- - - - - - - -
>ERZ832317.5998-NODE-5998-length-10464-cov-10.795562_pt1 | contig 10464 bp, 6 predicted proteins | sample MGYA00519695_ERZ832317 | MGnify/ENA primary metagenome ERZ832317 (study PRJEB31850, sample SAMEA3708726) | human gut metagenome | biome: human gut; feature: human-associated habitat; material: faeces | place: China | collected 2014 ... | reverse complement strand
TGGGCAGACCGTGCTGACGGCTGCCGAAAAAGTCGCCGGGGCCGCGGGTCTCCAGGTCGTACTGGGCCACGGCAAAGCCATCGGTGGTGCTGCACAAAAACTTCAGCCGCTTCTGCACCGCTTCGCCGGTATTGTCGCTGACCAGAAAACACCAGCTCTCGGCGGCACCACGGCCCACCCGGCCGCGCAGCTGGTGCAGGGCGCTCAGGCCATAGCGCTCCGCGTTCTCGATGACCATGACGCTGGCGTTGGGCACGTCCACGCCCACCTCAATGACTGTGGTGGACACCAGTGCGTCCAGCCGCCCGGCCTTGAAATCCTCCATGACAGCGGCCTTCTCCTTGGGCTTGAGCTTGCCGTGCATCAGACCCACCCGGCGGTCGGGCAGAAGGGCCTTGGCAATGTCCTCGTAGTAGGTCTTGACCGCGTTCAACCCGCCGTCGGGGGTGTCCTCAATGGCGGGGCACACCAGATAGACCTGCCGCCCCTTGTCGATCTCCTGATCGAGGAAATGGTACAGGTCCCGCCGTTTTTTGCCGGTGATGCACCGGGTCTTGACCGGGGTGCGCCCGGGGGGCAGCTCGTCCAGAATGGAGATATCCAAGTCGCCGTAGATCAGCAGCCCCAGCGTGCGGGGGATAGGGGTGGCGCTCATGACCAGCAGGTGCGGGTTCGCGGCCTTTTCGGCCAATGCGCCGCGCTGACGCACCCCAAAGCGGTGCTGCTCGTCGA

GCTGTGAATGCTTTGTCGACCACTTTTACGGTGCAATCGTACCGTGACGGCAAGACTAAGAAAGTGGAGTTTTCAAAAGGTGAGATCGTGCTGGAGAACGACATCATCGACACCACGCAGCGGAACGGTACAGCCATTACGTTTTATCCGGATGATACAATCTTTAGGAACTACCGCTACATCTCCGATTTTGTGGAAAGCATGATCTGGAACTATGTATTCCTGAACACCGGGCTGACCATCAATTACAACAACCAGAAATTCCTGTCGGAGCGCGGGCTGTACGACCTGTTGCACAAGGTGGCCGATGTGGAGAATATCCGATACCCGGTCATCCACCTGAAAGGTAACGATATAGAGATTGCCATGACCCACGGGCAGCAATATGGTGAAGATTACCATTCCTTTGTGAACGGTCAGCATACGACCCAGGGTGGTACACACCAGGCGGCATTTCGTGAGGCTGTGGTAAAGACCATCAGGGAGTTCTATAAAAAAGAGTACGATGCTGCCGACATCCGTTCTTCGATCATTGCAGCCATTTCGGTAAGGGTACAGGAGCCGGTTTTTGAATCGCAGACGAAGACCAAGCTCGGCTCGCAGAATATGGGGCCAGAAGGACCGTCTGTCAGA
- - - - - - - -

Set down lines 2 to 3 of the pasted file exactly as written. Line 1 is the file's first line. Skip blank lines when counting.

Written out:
TGGGCAGACCGTGCTGACGGCTGCCGAAAAAGTCGCCGGGGCCGCGGGTCTCCAGGTCGTACTGGGCCACGGCAAAGCCATCGGTGGTGCTGCACAAAAACTTCAGCCGCTTCTGCACCGCTTCGCCGGTATTGTCGCTGACCAGAAAACACCAGCTCTCGGCGGCACCACGGCCCACCCGGCCGCGCAGCTGGTGCAGGGCGCTCAGGCCATAGCGCTCCGCGTTCTCGATGACCATGACGCTGGCGTTGGGCACGTCCACGCCCACCTCAATGACTGTGGTGGACACCAGTGCGTCCAGCCGCCCGGCCTTGAAATCCTCCATGACAGCGGCCTTCTCCTTGGGCTTGAGCTTGCCGTGCATCAGACCCACCCGGCGGTCGGGCAGAAGGGCCTTGGCAATGTCCTCGTAGTAGGTCTTGACCGCGTTCAACCCGCCGTCGGGGGTGTCCTCAATGGCGGGGCACACCAGATAGACCTGCCGCCCCTTGTCGATCTCCTGATCGAGGAAATGGTACAGGTCCCGCCGTTTTTTGCCGGTGATGCACCGGGTCTTGACCGGGGTGCGCCCGGGGGGCAGCTCGTCCAGAATGGAGATATCCAAGTCGCCGTAGATCAGCAGCCCCAGCGTGCGGGGGATAGGGGTGGCGCTCATGACCAGCAGGTGCGGGTTCGCGGCCTTTTCGGCCAATGCGCCGCGCTGACGCACCCCAAAGCGGTGCTGCTCGTCGA

GCTGTGAATGCTTTGTCGACCACTTTTACGGTGCAATCGTACCGTGACGGCAAGACTAAGAAAGTGGAGTTTTCAAAAGGTGAGATCGTGCTGGAGAACGACATCATCGACACCACGCAGCGGAACGGTACAGCCATTACGTTTTATCCGGATGATACAATCTTTAGGAACTACCGCTACATCTCCGATTTTGTGGAAAGCATGATCTGGAACTATGTATTCCTGAACACCGGGCTGACCATCAATTACAACAACCAGAAATTCCTGTCGGAGCGCGGGCTGTACGACCTGTTGCACAAGGTGGCCGATGTGGAGAATATCCGATACCCGGTCATCCACCTGAAAGGTAACGATATAGAGATTGCCATGACCCACGGGCAGCAATATGGTGAAGATTACCATTCCTTTGTGAACGGTCAGCATACGACCCAGGGTGGTACACACCAGGCGGCATTTCGTGAGGCTGTGGTAAAGACCATCAGGGAGTTCTATAAAAAAGAGTACGATGCTGCCGACATCCGTTCTTCGATCATTGCAGCCATTTCGGTAAGGGTACAGGAGCCGGTTTTTGAATCGCAGACGAAGACCAAGCTCGGCTCGCAGAATATGGGGCCAGAAGGACCGTCTGTCAGA